We believe this report actually shows extraordinary opportunities for bold and resilient pastors to lead their congregations to minister in powerful and innovative ways. 21st century ministry will require significant vision, creativity, and stamina from both leaders and congregations.

That’s where coaching comes in.

The Auburn Coaching Institute has set the standard for excellence in coaching church leaders for almost a decade. The impact has been profound: pastors who work with our coaches say, “this revitalized my sense of call and helped me actually do the kind of ministry I’ve always wanted to do.”

We are convinced that coaching is one of the most powerful tools the ecumenical church has for building the resilience and innovative spirit our pastors need to thrive in the changing religious landscape of America.

Auburn’s approach to coaching involves three elements:

The vertical dimension appreciates that church leaders ground their identity and vitality in their sense of call from God. It also uses coaching to help the leader identify and access one’s sense of self and values as resources for ministry.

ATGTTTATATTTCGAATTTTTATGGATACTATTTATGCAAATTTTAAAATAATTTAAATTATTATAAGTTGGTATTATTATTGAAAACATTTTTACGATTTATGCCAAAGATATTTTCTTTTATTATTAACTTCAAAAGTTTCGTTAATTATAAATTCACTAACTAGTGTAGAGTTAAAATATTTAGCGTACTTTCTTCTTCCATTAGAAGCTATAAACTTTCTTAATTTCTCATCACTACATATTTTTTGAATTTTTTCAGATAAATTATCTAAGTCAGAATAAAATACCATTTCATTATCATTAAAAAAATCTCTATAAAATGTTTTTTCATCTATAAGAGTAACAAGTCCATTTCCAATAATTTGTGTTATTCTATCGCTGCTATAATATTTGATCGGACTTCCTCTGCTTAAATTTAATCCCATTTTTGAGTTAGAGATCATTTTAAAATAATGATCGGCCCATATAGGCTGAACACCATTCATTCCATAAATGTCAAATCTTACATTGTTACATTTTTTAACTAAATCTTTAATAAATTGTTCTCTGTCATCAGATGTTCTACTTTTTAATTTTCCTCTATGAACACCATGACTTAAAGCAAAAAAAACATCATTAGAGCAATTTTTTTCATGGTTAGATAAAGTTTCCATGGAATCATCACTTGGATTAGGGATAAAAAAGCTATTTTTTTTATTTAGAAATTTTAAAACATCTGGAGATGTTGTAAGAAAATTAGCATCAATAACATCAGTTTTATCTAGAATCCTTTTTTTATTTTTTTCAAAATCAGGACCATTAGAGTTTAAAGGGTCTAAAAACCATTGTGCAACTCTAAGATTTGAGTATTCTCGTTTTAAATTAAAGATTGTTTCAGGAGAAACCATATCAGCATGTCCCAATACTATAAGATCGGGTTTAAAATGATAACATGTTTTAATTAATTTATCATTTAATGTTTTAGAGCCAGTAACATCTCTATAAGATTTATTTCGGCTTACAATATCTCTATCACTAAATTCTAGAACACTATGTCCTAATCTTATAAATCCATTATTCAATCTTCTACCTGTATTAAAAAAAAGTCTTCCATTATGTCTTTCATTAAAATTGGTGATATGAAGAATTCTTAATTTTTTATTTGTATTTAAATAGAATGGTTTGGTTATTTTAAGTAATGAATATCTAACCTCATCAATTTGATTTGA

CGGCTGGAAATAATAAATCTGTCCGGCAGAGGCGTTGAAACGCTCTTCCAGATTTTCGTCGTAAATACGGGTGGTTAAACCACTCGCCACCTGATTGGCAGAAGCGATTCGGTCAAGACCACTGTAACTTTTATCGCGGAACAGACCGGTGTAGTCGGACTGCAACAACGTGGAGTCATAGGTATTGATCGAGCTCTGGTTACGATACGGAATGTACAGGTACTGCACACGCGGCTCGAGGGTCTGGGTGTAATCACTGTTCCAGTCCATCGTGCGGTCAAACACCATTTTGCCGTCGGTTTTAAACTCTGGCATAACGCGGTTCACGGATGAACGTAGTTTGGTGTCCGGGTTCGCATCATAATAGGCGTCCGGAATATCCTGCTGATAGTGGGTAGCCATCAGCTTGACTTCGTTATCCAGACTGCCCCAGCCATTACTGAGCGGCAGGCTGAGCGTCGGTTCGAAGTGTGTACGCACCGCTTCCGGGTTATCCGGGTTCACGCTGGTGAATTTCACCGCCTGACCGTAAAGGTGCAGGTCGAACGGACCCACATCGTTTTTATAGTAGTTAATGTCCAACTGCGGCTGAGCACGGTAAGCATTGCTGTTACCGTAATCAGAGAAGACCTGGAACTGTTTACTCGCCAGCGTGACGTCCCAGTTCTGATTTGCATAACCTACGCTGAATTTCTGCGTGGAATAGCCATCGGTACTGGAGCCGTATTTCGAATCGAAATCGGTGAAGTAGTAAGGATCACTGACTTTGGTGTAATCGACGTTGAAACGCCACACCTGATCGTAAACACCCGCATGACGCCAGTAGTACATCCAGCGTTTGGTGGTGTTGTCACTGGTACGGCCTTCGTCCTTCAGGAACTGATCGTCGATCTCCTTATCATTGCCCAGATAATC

The horizontal dimension allows the leader, with his or her coach, to assess needs, set goals, and develop the stewardship of time and resources to meet or surpass their goals.

A third element that we emphasize is hardiness or resilience, which is a quality that can be nurtured in both persons and communities. Hardy leaders are committed, seek challenge, and take responsibility for their personal and professional lives.

The Auburn Coaching Institute supports leaders who learn, adapt, and grow and, in turn, lead others to do the same.